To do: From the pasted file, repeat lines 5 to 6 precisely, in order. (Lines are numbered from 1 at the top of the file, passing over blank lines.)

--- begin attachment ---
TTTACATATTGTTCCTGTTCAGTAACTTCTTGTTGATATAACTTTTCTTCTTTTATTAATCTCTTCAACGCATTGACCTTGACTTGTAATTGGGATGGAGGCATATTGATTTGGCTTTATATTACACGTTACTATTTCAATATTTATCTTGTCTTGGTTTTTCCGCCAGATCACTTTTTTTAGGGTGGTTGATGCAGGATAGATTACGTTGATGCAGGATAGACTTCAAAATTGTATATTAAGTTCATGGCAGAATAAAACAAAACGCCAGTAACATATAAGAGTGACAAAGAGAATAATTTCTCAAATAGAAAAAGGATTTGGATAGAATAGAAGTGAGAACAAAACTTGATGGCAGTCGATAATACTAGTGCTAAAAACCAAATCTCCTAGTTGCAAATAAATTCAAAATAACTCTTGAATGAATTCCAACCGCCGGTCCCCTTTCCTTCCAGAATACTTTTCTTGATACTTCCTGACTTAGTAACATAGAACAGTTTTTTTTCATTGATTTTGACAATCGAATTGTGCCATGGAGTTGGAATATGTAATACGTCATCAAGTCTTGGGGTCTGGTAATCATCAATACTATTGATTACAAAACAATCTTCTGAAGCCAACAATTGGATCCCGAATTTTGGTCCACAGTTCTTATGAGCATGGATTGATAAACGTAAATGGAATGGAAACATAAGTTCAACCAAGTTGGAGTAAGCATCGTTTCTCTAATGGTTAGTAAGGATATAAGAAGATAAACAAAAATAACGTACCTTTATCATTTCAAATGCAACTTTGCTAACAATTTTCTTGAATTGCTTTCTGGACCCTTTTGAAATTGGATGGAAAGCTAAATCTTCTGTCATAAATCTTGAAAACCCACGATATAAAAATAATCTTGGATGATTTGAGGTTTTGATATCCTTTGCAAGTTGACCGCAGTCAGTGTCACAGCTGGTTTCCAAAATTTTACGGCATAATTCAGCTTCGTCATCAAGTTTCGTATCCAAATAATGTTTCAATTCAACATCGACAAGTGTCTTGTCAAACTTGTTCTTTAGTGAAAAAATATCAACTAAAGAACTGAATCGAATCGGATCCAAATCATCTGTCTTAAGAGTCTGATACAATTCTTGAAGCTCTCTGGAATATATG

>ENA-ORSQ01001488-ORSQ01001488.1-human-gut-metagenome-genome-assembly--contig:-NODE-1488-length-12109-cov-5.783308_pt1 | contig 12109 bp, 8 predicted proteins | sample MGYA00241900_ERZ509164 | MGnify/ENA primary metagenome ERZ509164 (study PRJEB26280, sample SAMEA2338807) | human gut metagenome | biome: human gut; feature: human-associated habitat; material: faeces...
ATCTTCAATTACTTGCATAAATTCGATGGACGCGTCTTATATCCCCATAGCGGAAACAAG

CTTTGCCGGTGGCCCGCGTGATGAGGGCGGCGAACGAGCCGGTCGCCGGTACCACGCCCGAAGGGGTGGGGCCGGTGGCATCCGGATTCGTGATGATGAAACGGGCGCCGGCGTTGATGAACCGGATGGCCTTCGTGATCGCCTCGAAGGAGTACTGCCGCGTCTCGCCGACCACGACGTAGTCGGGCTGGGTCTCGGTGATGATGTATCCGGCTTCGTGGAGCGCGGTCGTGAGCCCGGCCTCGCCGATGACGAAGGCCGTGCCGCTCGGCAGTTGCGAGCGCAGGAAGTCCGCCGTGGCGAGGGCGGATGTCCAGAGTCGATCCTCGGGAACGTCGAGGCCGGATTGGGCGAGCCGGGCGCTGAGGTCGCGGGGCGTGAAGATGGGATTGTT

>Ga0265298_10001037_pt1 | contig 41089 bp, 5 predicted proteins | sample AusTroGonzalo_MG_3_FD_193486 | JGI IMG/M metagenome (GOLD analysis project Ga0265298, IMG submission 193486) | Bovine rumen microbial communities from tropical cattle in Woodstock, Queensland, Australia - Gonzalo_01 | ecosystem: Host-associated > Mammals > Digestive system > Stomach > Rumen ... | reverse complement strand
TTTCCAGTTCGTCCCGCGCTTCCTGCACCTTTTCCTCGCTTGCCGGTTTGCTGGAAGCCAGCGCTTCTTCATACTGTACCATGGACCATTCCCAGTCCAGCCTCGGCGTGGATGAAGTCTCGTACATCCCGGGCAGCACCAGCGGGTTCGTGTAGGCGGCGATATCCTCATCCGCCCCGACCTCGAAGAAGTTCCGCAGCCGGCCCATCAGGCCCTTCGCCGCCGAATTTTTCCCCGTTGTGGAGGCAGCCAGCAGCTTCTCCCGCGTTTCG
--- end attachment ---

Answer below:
>Ga0265298_10001037_pt1 | contig 41089 bp, 5 predicted proteins | sample AusTroGonzalo_MG_3_FD_193486 | JGI IMG/M metagenome (GOLD analysis project Ga0265298, IMG submission 193486) | Bovine rumen microbial communities from tropical cattle in Woodstock, Queensland, Australia - Gonzalo_01 | ecosystem: Host-associated > Mammals > Digestive system > Stomach > Rumen ... | reverse complement strand
TTTCCAGTTCGTCCCGCGCTTCCTGCACCTTTTCCTCGCTTGCCGGTTTGCTGGAAGCCAGCGCTTCTTCATACTGTACCATGGACCATTCCCAGTCCAGCCTCGGCGTGGATGAAGTCTCGTACATCCCGGGCAGCACCAGCGGGTTCGTGTAGGCGGCGATATCCTCATCCGCCCCGACCTCGAAGAAGTTCCGCAGCCGGCCCATCAGGCCCTTCGCCGCCGAATTTTTCCCCGTTGTGGAGGCAGCCAGCAGCTTCTCCCGCGTTTCG